I love Google, I love maps, and I love Google Maps.  I especially love Google Maps with the Photos Overlay.  You have a Google Map then with a layer selected, you can see certain places that have photos associated with them, usually via Panoramio.  In the screenshot below, note that Photos and Labels are selected on the right.  Also Map is shown since we are already in Satellite mode.  Clicking on Map would remove the fancy view, no greenery, no actual road, etc, just a plain map with symbols and such, no photos-quality view.

It is easy to make your own maps based on Google Maps then add your own info.  Just find the place you are interested, such as Calvert Vaux Park in the screenshot below.  I found it, I clicked Save To Map, and I already have Calvert Vaux Park as one of my maps, otherwise I would select Create A New Map.

Last night I could almost swear that I once had a custom map with fancy photos that I easily added to.  It was not the case.  As you may recall from past blog posts I have, Calvert Vaux Park is now half-developed and is nowhere like what the Satellite view of Google Maps show.  I very much want to have my own map with my own photos.  It can be done, but it is nowhere as simple as clicking on some button in the map program and browsing to your photo of choice.  What you actually need to do is to go to the photo first, then right-click on the photo and select Open Image In New Tab.  (Open Image In New Window works too, Tab just happens to be my preferred choice of web viewing.)  Go to the new tab, highlight the entire URL (address bar) and press Apple-C (Ctrl-C on Windoze) to copy.

Next, go to your saved map, click Edit, choose the blue pin-drop and place it where you want to add the photo.  Give the pin-drop a title, click Rich Text, then Insert Image icon (which is right-most), and finally Apple-V (Ctrl-V on Windoze) to paste the link you copied earlier.

In the beginning, I used the very first URL when the photo was opened, whether in the album or not.  It didn't work.  There would be an icon but no photo.  First open the photo in a new tab or new window then you will be good.

It's a work-in-progress and below is the latest map I have so far of Calvert Vaux Park.  I really want to add some photos to highlight the wilder side of the park but it takes forever to find them in Google Photos, since the photos were taken some time ago and scrolling back in time is pretty hard.  Play around with zooming and panning, then click on each pin-drop to see the park at that location.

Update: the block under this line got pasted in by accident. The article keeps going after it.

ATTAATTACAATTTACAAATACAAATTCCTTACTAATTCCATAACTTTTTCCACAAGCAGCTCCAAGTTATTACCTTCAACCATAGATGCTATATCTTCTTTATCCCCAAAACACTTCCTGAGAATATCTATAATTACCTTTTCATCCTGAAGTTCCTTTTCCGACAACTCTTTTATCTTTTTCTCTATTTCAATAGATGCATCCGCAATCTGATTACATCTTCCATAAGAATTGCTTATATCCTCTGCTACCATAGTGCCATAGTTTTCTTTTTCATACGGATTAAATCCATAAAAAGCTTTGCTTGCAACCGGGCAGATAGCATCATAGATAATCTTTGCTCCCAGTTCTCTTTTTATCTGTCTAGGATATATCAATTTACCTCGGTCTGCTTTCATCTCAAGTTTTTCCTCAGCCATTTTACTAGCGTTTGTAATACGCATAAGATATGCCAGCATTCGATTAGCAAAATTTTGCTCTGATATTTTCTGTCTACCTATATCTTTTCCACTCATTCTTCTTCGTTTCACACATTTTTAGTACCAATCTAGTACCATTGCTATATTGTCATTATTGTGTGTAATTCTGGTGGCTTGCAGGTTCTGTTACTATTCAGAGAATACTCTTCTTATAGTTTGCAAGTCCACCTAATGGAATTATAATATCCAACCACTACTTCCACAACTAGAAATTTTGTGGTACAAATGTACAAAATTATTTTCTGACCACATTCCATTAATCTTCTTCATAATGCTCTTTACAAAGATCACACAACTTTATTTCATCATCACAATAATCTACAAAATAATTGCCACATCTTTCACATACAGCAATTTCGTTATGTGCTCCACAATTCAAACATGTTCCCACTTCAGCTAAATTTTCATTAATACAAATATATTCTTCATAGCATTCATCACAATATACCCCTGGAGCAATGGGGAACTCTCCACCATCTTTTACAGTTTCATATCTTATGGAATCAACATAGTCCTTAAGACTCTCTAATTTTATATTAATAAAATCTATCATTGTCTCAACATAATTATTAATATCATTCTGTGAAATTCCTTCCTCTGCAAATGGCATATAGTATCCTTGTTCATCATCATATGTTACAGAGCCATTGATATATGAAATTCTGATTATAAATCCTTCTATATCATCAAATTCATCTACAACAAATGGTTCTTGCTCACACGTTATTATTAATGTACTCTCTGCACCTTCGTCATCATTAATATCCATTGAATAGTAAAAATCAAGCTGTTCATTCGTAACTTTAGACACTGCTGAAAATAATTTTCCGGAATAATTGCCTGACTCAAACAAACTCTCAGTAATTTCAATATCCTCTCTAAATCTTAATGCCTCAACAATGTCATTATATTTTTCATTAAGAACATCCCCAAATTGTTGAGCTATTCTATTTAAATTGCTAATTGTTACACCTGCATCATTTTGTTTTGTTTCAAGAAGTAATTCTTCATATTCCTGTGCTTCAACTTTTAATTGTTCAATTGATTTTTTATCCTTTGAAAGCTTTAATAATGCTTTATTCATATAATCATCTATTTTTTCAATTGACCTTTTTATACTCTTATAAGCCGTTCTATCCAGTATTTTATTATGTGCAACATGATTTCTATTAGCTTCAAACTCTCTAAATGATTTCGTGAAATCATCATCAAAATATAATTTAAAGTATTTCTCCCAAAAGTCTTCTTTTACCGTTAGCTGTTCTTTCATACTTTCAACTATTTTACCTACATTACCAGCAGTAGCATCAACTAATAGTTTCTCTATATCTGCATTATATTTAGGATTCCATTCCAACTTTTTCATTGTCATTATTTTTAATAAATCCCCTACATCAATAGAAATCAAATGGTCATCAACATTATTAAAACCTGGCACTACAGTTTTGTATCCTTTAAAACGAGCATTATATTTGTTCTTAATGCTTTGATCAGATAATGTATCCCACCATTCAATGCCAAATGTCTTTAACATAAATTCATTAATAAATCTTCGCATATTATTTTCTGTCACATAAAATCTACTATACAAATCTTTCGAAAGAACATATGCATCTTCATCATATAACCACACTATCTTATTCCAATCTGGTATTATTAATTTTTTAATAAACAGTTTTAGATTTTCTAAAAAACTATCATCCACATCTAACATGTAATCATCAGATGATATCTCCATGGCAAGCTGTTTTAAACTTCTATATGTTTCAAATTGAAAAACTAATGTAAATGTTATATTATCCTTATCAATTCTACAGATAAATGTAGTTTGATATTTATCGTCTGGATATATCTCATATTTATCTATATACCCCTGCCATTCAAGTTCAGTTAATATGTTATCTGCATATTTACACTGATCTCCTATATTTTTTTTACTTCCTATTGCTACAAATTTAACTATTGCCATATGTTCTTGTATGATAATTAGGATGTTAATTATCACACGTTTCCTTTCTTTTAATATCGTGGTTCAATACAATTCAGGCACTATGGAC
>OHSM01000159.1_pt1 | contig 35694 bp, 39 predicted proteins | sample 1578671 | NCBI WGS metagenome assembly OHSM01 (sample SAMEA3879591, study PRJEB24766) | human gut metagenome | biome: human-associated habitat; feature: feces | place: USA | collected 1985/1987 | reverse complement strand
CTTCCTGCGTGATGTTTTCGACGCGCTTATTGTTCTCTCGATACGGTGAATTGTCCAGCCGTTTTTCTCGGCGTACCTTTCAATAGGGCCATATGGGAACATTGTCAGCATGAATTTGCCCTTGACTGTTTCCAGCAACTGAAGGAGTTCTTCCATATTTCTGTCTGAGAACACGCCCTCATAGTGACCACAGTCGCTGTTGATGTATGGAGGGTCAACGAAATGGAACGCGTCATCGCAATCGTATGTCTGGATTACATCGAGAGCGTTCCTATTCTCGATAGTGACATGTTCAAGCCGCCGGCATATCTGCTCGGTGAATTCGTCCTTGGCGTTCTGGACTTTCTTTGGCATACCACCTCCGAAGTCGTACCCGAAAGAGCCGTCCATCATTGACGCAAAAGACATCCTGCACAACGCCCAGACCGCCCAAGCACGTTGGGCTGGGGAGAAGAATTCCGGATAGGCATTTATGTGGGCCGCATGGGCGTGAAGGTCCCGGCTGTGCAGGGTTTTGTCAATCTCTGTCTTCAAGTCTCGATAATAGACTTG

View Calvert Vaux Park in a larger map

14 January 2014


Last year, I discovered the joy of Google Auto Awesome, http://www.qaptainqwerty.com/2013/07/google-auto-awesome-is-awesome.html .  The idea is simple enough.  Take a series of photos of a scene and Goolge Photo intelligently recognizes the moving elements and the still background to cobble together a nifty animated GIF, or a mini movie.  As the name suggests, the work is done automatically.  It seemed to be a great idea and I made a few such "animations" but my latest attempt failed.  The animGIF below was not made by Google Auto Awesome but instead was done on my Mac laptop using GIFfun.  I took a series of photos, which I think show my mini-me, in CubeeCraft form, running in a circle.  Admittedly the background is not constant, but it looks pretty much the same from frame to frame.  Only to me, as it turned out, and not to Auto Awesome.  Awesome takes its sweet time to make the anim so at first I thought it would be just a matter of time.  Maybe I have too many photos and it takes time to scan them and auto-detect the animation.  I took the photos one night before going to bed.  The next morning, still no anim from the photos.  I waited a few hours then gave up and made the animGIF with GIFfun, which I got for free off the Stone Design web site, http://www.stone.com/GIFfun/ .  Thank you, Stone!

I think the uniform color of the floor may have confused Auto Awesome.  I plan to take another shot at it, this time with some other objects in the foreground, colorful objects that make them look different from the floor.  Stay tuned!